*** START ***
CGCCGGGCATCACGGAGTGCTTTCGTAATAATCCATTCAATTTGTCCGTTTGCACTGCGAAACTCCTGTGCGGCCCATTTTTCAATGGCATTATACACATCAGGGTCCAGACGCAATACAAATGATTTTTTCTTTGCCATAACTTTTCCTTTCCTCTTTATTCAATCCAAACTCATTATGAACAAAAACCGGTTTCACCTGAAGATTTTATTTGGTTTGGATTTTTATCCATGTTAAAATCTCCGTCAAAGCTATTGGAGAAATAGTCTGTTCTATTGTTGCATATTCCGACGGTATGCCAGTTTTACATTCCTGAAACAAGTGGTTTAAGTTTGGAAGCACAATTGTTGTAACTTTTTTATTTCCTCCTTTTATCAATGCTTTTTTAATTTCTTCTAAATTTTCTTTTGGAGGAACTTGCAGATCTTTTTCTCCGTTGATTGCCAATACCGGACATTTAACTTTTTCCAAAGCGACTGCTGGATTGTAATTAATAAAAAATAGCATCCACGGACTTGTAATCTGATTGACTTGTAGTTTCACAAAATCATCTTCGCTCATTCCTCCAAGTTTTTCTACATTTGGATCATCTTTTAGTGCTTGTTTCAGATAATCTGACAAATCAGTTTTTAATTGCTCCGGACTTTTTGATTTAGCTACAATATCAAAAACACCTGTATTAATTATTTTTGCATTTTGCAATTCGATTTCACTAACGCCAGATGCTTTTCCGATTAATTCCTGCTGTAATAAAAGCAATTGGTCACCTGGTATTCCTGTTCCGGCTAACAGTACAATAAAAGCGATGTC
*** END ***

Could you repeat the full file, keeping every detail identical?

CGCCGGGCATCACGGAGTGCTTTCGTAATAATCCATTCAATTTGTCCGTTTGCACTGCGAAACTCCTGTGCGGCCCATTTTTCAATGGCATTATACACATCAGGGTCCAGACGCAATACAAATGATTTTTTCTTTGCCATAACTTTTCCTTTCCTCTTTATTCAATCCAAACTCATTATGAACAAAAACCGGTTTCACCTGAAGATTTTATTTGGTTTGGATTTTTATCCATGTTAAAATCTCCGTCAAAGCTATTGGAGAAATAGTCTGTTCTATTGTTGCATATTCCGACGGTATGCCAGTTTTACATTCCTGAAACAAGTGGTTTAAGTTTGGAAGCACAATTGTTGTAACTTTTTTATTTCCTCCTTTTATCAATGCTTTTTTAATTTCTTCTAAATTTTCTTTTGGAGGAACTTGCAGATCTTTTTCTCCGTTGATTGCCAATACCGGACATTTAACTTTTTCCAAAGCGACTGCTGGATTGTAATTAATAAAAAATAGCATCCACGGACTTGTAATCTGATTGACTTGTAGTTTCACAAAATCATCTTCGCTCATTCCTCCAAGTTTTTCTACATTTGGATCATCTTTTAGTGCTTGTTTCAGATAATCTGACAAATCAGTTTTTAATTGCTCCGGACTTTTTGATTTAGCTACAATATCAAAAACACCTGTATTAATTATTTTTGCATTTTGCAATTCGATTTCACTAACGCCAGATGCTTTTCCGATTAATTCCTGCTGTAATAAAAGCAATTGGTCACCTGGTATTCCTGTTCCGGCTAACAGTACAATAAAAGCGATGTC